Research Article

Predictive value for coeliac disease of antibodies to gliadin, endomysium, and jejunum in patients attending for jejunal biopsy.

BMJ 1991; 303 doi: https://doi.org/10.1136/bmj.303.6811.1163 (Published 09 November 1991) Cite this as: BMJ 1991;303:1163
  1. S A McMillan,
  2. D J Haughton,
  3. J D Biggart,
  4. J D Edgar,
  5. K G Porter,
  6. T A McNeill
  1. Regional Immunology Laboratory, Belfast City Hospital.

    Abstract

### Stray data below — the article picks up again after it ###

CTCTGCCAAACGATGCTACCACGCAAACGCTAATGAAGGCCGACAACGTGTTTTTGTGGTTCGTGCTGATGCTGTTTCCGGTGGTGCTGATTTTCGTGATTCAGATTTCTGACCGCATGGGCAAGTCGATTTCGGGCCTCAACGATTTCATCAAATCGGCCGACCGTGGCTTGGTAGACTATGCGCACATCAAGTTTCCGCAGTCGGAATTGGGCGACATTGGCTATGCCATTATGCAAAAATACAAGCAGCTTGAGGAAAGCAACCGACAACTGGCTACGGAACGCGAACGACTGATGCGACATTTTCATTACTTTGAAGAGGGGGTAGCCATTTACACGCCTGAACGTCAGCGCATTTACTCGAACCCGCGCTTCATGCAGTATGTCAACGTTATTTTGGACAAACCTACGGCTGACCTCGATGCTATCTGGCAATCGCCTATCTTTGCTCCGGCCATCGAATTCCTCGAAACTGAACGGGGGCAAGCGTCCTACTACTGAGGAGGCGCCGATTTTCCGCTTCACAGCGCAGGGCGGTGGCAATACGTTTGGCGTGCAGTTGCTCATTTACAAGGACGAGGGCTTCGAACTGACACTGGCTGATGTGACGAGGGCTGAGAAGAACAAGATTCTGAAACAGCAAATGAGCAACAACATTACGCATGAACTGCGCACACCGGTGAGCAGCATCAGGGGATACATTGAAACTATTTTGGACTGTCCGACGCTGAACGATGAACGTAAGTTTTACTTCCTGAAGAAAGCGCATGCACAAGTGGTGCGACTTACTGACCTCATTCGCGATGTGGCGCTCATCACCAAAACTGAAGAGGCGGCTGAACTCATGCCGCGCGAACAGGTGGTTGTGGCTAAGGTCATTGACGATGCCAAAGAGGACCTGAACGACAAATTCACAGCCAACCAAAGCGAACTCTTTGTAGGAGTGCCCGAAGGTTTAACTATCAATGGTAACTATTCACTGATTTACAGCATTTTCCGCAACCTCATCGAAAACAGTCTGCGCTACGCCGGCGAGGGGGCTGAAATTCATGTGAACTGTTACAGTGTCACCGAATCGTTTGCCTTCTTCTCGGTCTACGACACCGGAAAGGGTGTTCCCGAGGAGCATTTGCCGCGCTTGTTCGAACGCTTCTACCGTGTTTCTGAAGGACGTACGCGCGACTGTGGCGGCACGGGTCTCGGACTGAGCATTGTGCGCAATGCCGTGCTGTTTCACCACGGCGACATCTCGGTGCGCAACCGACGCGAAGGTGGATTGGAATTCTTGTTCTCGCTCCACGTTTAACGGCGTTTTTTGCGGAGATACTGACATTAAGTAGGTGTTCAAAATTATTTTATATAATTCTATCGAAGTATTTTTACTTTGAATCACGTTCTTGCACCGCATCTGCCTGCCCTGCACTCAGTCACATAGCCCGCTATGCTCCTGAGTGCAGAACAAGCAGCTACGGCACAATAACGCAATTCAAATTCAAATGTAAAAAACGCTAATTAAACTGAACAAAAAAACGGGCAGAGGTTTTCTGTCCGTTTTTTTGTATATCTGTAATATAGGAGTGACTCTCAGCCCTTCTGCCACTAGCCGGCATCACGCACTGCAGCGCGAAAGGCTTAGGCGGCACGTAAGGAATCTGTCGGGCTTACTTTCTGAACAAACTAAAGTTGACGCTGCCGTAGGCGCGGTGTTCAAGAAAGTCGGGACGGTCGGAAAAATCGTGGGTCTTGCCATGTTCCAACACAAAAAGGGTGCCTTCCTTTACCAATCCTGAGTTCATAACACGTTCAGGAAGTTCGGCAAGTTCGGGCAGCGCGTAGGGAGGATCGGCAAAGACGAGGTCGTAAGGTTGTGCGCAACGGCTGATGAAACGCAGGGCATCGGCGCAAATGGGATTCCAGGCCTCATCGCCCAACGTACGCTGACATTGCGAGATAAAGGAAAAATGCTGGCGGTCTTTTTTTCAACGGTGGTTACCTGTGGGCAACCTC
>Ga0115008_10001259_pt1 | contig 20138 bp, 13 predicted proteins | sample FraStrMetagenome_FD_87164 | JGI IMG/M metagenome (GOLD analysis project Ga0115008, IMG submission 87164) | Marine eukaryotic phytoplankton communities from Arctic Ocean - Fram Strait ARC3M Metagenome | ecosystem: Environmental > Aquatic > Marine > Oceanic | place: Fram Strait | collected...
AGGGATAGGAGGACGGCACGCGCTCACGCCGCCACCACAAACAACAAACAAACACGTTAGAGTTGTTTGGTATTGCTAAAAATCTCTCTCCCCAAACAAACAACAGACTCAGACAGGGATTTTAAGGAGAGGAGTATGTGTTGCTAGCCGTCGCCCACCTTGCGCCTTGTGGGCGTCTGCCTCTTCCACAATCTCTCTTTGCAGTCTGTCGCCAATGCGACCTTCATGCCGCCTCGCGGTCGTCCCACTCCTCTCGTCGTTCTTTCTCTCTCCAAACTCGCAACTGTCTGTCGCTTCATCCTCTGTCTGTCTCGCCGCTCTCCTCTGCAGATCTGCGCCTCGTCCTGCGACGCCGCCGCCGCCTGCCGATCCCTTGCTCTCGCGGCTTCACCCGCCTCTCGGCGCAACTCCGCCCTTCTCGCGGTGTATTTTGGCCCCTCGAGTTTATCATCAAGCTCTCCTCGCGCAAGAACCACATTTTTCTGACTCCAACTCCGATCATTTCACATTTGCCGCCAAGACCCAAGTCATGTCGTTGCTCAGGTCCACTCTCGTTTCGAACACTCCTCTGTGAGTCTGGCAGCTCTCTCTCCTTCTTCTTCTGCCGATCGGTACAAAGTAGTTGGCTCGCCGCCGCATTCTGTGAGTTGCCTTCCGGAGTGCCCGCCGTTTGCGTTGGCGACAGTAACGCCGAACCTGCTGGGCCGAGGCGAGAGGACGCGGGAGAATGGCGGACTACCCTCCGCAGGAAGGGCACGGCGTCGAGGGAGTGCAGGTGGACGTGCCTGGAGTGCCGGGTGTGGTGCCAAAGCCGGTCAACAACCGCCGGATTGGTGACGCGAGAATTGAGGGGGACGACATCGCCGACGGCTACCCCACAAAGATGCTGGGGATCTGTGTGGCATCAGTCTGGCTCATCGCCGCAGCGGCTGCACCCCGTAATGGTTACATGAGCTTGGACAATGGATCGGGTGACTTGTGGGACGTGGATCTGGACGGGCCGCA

OBJECTIVE--To investigate the extent to which the detection of antibodies to gliadin, endomysium, and jejunum predicts the eventual diagnosis of coeliac disease according to the revised ESPGAN diagnostic criteria in a group of patients in whom there is a high suspicion of coeliac disease. DESIGN--Clinical assessment and laboratory analysis of patients with suspected coeliac disease. SETTING--Gastroenterology department of teaching hospital. PATIENTS--96 adults with suspected coeliac disease attending for jejunal biopsy. MAIN OUTCOME MEASURES--Diagnosis of coeliac disease with the revised criteria of the European Society of Paediatric Gastroenterology and Nutrition in patients with and without antibodies associated with coeliac disease. RESULTS--28 patients had a clinical diagnosis of coeliac disease, seven of other gastrointestinal diseases, and 12 of miscellaneous diseases; 49 had no diagnosis. Gliadin IgA detected by ELISA was found in all patients with coeliac disease and none of those without, giving a sensitivity, specificity, positive and negative predictive values, and predictive efficiency of 100% for diagnosing coeliac disease within the group. Endomysial IgA was found in 25 (89%) patients with coeliac disease and jejunal IgA in 21 (75%); neither IgA was found in patients without coeliac disease. CONCLUSION--Detection of gliadin IgA by ELISA and to a lesser extent the endomysial IgA should allow better selection of patients for jejunal biopsy and thus make diagnosing coeliac disease simpler and more efficient.